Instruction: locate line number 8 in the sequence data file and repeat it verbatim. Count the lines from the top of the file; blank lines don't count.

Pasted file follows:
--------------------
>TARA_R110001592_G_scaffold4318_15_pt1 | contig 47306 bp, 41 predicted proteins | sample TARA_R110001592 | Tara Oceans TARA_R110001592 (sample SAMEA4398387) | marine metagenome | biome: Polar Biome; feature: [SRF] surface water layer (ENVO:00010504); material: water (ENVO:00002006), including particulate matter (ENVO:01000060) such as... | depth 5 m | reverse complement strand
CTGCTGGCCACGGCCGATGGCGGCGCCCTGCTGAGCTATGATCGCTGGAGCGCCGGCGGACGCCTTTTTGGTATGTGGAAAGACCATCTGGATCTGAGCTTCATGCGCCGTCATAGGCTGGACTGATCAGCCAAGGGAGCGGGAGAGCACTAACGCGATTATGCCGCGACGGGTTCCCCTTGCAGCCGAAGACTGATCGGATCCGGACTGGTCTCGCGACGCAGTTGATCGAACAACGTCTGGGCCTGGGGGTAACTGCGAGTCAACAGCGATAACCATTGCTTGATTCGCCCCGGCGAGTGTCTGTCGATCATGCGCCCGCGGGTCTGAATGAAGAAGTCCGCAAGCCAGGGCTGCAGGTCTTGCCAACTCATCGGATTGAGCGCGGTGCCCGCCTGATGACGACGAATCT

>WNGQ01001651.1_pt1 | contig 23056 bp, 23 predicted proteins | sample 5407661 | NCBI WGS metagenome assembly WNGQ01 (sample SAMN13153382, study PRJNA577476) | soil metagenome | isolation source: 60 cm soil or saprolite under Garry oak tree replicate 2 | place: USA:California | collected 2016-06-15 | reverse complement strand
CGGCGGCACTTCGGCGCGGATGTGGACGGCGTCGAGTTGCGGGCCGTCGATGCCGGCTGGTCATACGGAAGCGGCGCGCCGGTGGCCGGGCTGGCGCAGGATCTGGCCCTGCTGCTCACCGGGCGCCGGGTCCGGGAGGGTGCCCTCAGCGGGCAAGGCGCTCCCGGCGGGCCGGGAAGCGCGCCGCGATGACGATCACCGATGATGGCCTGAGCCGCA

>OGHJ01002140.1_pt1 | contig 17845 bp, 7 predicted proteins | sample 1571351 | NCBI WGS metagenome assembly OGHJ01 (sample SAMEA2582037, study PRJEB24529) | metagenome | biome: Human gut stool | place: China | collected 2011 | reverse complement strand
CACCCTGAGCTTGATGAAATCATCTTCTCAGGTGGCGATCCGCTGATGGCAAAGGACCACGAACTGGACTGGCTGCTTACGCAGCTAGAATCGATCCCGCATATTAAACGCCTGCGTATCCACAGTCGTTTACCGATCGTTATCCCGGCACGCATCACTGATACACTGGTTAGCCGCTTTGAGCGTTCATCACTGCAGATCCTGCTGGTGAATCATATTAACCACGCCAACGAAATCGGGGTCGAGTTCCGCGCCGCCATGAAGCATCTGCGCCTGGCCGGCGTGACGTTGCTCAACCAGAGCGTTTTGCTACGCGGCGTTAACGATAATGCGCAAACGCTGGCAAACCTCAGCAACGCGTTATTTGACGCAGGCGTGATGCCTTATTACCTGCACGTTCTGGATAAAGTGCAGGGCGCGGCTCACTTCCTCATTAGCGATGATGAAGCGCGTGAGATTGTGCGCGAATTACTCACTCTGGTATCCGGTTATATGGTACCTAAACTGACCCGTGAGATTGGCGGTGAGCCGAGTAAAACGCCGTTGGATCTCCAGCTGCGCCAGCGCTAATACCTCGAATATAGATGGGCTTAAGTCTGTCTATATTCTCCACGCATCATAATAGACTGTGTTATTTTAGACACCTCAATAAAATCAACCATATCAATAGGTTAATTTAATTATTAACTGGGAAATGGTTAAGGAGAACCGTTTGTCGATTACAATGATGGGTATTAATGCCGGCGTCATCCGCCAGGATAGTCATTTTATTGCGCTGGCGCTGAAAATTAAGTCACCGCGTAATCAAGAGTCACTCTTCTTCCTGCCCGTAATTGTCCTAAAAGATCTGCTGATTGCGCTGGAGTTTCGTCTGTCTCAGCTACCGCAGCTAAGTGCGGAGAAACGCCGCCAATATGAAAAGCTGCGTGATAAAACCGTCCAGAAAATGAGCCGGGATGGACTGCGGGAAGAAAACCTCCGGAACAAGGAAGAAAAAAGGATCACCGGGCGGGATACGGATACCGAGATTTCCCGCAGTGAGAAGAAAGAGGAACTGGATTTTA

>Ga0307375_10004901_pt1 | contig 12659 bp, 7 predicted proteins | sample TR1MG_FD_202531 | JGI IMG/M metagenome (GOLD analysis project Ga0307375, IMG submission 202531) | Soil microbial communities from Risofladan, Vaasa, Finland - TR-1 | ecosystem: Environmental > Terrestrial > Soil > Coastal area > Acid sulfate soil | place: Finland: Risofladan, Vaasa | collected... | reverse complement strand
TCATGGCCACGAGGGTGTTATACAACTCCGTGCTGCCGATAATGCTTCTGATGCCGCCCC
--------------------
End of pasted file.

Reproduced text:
TCATGGCCACGAGGGTGTTATACAACTCCGTGCTGCCGATAATGCTTCTGATGCCGCCCC